Understanding Hazing

Hazing can take many shapes and sizes. Pennsylvania State Law defines hazing as any action or situation which recklessly or intentionally endangers the mental or physical health or safety of a student or which willfully destroys or removes public or private property for the purpose of initiation or admission into or affiliation with, or as a condition for continued membership in, any organization operating under the sanctions of or recognized as an organization by an institution of higher education. Villanova University has policies against hazing in our Student Handbook. 

There are countless stories in today's news concerning hazing incidents on and off campus, resulting in serious injury and death. Please know that hazing is not a tradition or event that you or your organizations want to be a part of. Your actions should never support or be involved with hazing behaviors.


 

At Villanova University, the term 'hazing' means any action or situation that:

  • recklessly or intentionally endangers the mental or physical health or safety of an individual, or
  • destroys or removes public or private property

for the purpose of initiation or admission into or affiliation with, or as a condition for continued membership in, any organization operating either (1) as organization or group recognized by the University or (2) operating independently of such University recognition, that is, without University approval.

Hazing includes, but not be limited to-

  • any brutality of a physical nature, such as whipping, beating, branding, or forced calisthenics,
  • exposure to the elements,
  • forced consumption of any food, liquor, drug or other sub-stance,
  • any other forced physical activity which could adversely affect the physical health or safety of the individual,

and shall include any activity which would subject the individual to extreme mental stress, such as:

  • sleep deprivation,
  • forced exclusion from social contact,
  • forced conduct which is indecent, obscene, or could result in extreme embarrassment, or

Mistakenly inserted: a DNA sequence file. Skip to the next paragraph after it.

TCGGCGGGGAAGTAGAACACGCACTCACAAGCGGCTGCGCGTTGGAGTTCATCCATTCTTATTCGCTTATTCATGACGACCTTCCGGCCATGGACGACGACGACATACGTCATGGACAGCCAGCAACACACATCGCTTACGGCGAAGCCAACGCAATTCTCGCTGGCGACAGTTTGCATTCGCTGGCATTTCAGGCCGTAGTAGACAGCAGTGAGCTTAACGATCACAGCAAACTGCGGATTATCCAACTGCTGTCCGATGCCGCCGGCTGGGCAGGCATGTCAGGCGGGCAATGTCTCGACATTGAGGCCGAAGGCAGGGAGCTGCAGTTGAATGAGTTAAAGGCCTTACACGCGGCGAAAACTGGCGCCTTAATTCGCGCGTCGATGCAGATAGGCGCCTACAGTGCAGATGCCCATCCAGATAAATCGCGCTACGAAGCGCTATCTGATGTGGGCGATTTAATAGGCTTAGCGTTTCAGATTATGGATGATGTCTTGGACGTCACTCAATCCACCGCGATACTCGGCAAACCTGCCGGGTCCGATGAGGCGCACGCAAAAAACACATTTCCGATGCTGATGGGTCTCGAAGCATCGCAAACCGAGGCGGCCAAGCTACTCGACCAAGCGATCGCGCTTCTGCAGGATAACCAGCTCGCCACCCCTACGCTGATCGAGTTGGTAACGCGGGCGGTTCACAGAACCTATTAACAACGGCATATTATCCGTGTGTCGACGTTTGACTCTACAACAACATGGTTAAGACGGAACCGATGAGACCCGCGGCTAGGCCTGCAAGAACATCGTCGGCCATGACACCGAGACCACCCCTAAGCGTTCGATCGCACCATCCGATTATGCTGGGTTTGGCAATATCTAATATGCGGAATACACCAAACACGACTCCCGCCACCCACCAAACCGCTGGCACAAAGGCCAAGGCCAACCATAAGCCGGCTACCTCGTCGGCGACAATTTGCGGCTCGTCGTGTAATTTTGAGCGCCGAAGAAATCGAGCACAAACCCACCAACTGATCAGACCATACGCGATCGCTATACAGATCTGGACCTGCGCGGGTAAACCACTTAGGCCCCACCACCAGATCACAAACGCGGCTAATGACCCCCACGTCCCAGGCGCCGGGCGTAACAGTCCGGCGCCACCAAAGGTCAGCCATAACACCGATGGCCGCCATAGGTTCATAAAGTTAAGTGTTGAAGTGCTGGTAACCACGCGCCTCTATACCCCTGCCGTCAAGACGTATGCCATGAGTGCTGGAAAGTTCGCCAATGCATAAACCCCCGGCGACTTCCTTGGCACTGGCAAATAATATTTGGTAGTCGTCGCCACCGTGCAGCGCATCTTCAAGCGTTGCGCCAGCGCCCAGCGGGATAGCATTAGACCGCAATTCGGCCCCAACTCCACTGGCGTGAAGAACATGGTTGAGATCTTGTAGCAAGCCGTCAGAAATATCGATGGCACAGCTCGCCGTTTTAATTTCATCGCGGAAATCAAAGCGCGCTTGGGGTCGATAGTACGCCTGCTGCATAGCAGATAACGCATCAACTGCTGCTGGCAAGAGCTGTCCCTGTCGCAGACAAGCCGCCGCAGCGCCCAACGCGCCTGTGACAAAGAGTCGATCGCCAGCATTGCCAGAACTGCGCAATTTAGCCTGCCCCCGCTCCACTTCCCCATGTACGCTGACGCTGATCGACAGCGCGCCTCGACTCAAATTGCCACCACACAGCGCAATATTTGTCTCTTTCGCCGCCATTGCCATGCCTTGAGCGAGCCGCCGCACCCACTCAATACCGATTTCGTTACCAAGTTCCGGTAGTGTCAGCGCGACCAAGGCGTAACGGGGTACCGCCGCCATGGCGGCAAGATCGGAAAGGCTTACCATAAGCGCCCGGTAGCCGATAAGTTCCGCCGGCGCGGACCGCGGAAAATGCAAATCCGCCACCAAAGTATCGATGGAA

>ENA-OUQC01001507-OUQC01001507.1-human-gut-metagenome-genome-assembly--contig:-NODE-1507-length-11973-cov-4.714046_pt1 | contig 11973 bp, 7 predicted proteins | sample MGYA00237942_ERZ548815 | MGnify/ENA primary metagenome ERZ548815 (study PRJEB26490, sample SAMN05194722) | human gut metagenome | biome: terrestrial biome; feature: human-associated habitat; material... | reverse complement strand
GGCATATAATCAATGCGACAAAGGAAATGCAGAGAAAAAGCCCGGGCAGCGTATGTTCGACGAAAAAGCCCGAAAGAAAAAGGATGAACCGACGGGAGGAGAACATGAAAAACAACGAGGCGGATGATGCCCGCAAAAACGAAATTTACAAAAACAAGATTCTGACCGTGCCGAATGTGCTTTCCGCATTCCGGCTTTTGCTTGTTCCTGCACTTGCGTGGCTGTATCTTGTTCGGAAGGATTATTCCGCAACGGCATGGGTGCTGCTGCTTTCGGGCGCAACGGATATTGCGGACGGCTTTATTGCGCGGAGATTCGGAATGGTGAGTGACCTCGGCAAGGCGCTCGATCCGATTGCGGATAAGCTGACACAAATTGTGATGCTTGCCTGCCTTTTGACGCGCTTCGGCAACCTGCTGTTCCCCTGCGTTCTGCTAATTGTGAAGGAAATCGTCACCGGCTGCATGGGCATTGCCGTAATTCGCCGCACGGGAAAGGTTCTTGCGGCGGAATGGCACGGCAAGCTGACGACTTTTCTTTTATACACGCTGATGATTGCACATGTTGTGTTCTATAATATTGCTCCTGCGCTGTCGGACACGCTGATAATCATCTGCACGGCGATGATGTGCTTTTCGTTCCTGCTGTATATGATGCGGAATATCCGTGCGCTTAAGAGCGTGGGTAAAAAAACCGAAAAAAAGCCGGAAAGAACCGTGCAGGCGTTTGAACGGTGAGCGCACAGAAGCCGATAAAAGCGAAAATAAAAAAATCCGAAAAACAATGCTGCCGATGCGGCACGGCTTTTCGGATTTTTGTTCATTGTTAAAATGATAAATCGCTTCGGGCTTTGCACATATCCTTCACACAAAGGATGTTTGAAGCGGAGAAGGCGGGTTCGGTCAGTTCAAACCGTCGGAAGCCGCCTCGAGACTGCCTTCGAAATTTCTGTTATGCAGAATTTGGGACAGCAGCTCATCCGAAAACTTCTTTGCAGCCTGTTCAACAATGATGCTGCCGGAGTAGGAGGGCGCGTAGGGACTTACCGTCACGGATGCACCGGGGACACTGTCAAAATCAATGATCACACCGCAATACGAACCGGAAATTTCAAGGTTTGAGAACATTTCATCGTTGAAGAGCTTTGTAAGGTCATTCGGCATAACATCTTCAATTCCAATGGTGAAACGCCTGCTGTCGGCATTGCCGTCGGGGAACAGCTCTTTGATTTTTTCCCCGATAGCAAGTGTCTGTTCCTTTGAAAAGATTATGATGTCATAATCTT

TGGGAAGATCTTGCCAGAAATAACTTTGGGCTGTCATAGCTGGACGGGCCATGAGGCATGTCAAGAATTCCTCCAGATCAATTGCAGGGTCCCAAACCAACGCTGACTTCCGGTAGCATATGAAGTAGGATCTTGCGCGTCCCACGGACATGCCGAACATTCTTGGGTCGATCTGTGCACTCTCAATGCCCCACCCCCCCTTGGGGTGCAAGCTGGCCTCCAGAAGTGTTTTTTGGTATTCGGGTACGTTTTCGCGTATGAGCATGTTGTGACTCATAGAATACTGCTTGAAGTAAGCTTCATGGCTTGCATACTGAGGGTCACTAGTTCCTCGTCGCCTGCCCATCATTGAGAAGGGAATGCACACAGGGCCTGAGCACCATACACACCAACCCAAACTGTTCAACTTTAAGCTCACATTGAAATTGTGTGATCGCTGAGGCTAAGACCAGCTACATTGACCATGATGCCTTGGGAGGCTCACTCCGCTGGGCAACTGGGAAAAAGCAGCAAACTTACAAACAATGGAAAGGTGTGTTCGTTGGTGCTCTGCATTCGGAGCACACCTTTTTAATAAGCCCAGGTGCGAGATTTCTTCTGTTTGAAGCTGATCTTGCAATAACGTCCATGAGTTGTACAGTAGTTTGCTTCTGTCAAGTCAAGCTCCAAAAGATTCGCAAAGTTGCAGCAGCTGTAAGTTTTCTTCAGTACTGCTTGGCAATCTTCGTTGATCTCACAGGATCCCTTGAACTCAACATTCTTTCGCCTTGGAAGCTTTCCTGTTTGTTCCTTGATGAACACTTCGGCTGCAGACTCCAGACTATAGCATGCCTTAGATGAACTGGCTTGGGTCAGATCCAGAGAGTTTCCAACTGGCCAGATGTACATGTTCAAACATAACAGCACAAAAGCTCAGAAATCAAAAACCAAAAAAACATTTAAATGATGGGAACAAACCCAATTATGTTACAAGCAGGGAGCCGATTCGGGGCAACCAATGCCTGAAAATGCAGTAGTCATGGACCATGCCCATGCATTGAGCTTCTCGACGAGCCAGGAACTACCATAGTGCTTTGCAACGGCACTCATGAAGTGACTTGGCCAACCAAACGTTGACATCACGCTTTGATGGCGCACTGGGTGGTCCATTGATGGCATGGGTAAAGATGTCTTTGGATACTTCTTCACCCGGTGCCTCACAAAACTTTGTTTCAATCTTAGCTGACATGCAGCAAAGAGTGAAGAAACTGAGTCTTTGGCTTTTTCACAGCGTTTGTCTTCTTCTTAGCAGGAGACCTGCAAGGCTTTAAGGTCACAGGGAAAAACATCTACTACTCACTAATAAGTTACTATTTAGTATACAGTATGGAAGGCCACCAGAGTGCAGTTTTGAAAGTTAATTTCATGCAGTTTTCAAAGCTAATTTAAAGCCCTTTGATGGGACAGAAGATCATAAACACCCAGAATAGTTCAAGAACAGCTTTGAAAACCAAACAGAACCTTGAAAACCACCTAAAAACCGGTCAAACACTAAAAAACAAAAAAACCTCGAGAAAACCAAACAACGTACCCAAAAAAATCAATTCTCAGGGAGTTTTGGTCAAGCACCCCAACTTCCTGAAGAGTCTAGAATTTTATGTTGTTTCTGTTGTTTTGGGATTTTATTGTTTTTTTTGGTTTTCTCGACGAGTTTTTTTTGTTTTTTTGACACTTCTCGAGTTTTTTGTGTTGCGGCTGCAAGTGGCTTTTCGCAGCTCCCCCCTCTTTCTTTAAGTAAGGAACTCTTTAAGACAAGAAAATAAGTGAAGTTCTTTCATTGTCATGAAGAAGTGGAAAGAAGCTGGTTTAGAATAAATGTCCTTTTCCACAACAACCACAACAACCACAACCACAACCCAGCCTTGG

• any other forced activity which could adversely affect the mental health or dignity of the individual, or any willful destruction or removal of public or private property.

 

Consider all the experiences individuals have that others may not know about. These experiences can impact how a student responds to others.

With this in mind, it’s critical to realize new and active members may:

  • Struggle with depression or other mental health issues
  • Have experienced sexual violence and may be struggling with the aftermath
  • Hold identities that are not visible
  • Be part of a family with a history of alcohol and/or other drug abuse
  • Have suffered the loss of a family member or close friend
  • Struggle with addiction
  • Have a history of suicidal thoughts
  • Take medication for or participate in counseling for mental or physical health
  • Have been abused physically or emotionally in previous relationships
  • Have been hazed or bullied previously
  • Simply not feel comfortable with certain activities or behaviors required of them

Hidden Harm is based on the following:

  • It is impossible to know everything about members of our organizations.
  • A member could have experienced something in the past, or have an invisible character trait, that could make that person highly susceptible to serious mental or physical harm, if hazed.
  • Hazing can be physically and/or psychologically harmful to even those who seem perfectly healthy.
  • Hazing combined with any other challenge an individual might experience can result in an increased risk of harm for that person (and others).

Facts

Hazing on College Campus - Dateline
Parents demand action after hazing deaths on college campuses
Timothy Hazing
Timothy Piazza Anti Hazing Measure signed into Law
Hazing Story - NBC
When does a ritual become abuse? NBC News covers how hazing has become part of the nation's college culture — and what action is being taken